Recent momentum in the equity market has once again stalled following another round of hawkish comments from Federal Reserve Chair Jerome Powell. Market participants had hoped to see signs of a pivot towards softer policy coming out of the November meeting. Instead, they were hit with a stark reminder that the labor market remains far too tight and inflation far too high for the Fed to call mission accomplished. Though the pace of future rate hikes may slow, estimates of the terminal Fed Funds rate continue to shift higher. With more hikes on the way, odds of a recession in 2023 remain elevated. 

Despite 375 bps of tightening over the last eight months, the labor market remains exceptionally robust. In the last week, we saw job openings tick higher, jobless claims move lower, labor force participation decline, and payrolls come in higher than expected. These are all signs that wage pressures are likely to persist. Inflation has already begun to migrate from goods to services on the back of higher wages and this recent data offers no relief. Inflation in services can be dangerously sticky. Thus, until wage growth is tamped down, the Fed cannot afford to take its foot off the brake. 

To date, the economy has held up reasonably well, but cracks are starting to show. Big fluctuations in imports and exports have made GDP prints unusually noisy through the first three quarters of 2022. Real GDP grew at 2.6% in Q3, but the growth came almost entirely from a sharp reduction in imports. Consumer spending made up the balance of growth, but the pace has begun to slow as the year has progressed. On the other side of the ledger, housing is now showing as a major drag on economic growth. The sharp rise in mortgage rates has led to a meaningful reduction in activity across the sector. Trade will eventually level off. When it does, we will be left with economic drivers that are looking increasingly vulnerable. Much depends on the durability of the consumer. Covid savings are quickly evaporating, and persistent inflation and higher borrowing costs could eventually spell trouble.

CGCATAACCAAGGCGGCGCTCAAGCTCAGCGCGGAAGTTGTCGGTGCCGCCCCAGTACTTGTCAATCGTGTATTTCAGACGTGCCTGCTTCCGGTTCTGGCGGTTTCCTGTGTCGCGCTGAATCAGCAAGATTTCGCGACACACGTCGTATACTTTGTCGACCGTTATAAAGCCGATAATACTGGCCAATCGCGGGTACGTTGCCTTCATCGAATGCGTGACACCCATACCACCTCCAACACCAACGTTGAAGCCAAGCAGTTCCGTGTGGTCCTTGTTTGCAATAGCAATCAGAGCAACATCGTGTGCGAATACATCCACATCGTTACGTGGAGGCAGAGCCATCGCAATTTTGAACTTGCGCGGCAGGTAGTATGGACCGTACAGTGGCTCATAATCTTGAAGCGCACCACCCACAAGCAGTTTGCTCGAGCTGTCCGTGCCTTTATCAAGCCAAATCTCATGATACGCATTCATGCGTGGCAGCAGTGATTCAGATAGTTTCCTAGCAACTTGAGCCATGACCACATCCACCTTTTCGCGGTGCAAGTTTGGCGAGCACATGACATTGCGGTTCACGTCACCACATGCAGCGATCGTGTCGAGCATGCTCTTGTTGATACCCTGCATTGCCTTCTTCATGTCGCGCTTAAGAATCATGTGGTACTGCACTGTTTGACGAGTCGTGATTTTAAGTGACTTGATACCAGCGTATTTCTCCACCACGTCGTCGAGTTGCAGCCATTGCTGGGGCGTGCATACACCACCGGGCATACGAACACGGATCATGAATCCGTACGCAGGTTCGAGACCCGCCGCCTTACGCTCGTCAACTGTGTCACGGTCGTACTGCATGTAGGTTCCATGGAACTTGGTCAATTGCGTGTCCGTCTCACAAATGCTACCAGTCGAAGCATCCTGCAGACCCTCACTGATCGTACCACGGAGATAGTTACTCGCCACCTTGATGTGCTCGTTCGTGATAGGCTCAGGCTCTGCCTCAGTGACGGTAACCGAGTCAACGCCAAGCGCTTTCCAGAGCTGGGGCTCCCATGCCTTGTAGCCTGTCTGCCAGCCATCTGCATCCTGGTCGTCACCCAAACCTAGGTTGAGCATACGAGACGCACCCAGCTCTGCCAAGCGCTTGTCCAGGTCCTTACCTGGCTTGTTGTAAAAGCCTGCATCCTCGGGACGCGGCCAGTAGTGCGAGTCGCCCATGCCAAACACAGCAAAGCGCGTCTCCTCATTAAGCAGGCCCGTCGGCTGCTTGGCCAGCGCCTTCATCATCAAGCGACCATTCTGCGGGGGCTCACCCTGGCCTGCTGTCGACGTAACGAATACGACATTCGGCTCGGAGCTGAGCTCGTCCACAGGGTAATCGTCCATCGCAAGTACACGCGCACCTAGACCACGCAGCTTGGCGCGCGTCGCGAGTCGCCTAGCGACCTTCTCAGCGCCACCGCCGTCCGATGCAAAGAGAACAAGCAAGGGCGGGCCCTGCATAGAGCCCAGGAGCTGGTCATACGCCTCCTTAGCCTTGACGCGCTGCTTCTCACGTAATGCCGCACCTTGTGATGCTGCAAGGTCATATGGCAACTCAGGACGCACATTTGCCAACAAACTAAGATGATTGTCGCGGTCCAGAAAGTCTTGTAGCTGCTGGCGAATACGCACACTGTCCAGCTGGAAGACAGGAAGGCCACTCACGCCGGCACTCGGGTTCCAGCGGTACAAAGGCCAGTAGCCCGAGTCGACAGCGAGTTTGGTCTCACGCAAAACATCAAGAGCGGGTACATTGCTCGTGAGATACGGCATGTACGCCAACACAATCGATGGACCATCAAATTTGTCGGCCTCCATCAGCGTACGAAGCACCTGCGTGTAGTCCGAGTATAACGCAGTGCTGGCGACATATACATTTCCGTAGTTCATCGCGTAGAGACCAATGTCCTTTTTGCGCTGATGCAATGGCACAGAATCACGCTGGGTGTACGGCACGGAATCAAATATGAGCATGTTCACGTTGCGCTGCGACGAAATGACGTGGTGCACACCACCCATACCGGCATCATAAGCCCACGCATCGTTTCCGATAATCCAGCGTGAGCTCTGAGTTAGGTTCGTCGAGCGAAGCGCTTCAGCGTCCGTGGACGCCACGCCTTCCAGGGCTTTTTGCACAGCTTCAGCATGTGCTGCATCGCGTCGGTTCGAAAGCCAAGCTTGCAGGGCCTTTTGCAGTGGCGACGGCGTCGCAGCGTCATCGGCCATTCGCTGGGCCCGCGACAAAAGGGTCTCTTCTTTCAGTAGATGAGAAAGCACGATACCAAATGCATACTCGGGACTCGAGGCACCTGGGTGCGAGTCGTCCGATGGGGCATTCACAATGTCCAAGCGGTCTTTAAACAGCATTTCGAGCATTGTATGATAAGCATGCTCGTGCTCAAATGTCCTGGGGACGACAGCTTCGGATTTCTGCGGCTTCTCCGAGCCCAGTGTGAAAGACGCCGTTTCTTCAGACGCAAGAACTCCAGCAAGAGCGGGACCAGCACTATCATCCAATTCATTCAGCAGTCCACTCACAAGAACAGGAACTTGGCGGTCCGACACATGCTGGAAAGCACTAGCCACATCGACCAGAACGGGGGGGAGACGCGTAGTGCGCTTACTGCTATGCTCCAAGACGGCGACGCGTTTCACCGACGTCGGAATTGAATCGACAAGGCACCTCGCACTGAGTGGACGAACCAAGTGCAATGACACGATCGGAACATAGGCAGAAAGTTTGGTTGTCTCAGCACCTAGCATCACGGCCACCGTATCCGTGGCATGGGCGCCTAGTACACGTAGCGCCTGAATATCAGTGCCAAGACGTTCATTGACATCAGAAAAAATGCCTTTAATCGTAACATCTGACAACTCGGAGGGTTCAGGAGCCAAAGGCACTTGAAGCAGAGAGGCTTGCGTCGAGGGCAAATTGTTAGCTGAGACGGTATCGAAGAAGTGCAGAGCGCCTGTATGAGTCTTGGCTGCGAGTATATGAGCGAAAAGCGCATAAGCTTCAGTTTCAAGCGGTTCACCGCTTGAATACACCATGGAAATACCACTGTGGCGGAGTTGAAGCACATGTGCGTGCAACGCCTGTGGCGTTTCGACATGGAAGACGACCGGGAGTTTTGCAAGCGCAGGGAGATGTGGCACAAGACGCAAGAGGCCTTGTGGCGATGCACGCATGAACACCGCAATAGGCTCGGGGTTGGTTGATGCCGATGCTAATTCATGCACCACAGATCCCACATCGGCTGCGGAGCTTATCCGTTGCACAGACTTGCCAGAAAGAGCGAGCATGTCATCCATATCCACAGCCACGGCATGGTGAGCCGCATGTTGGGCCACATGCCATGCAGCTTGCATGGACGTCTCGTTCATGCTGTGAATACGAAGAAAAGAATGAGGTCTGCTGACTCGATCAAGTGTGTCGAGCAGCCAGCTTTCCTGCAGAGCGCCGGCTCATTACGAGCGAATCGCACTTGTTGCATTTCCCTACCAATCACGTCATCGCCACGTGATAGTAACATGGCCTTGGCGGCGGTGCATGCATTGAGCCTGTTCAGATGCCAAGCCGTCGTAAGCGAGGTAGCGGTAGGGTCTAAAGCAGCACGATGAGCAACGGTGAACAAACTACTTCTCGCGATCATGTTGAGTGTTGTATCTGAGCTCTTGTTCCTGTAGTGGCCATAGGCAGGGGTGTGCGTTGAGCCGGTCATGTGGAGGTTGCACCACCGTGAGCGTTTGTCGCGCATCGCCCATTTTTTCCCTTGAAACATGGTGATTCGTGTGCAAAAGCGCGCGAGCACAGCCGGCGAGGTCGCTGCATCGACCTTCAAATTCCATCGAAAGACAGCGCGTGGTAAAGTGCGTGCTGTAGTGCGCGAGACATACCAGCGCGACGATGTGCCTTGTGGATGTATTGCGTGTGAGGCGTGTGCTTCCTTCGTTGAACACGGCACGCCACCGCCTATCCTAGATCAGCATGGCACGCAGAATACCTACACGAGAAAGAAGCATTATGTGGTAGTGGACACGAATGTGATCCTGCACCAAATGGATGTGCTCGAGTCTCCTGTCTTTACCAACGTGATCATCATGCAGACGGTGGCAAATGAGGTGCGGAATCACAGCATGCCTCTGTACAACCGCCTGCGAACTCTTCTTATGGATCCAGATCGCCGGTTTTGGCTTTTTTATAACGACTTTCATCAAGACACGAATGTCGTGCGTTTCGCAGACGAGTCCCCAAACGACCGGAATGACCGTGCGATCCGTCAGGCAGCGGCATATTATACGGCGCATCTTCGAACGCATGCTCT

Earnings have also held up better than expected this year. We are well into the Q3 earnings season, and stocks have surprised to the upside on sales and earnings in the aggregate. However, strength in the energy sector is masking some pain, and many of the tech darlings of the last decade are starting to show signs of stress. Earnings estimates for 2023 are now beginning to roll over, and we believe there is likely more downward adjustment to come. The market has not fully priced in an earnings adjustment consistent with a recessionary environment. We believe this remains a key risk for the market. 

We continue to emphasize the importance of sticking to the kinds of companies that have worked this year. Companies with a greater portion of their value tied to current earnings continue to outperform those valued solely on future growth potential. This has been true through the downturn and through the series of broader market rally attempts that we have seen. Many dividend-paying companies continue to sit at the forefront of this value-oriented leadership.  

Preston May, CBE®
Research Analyst

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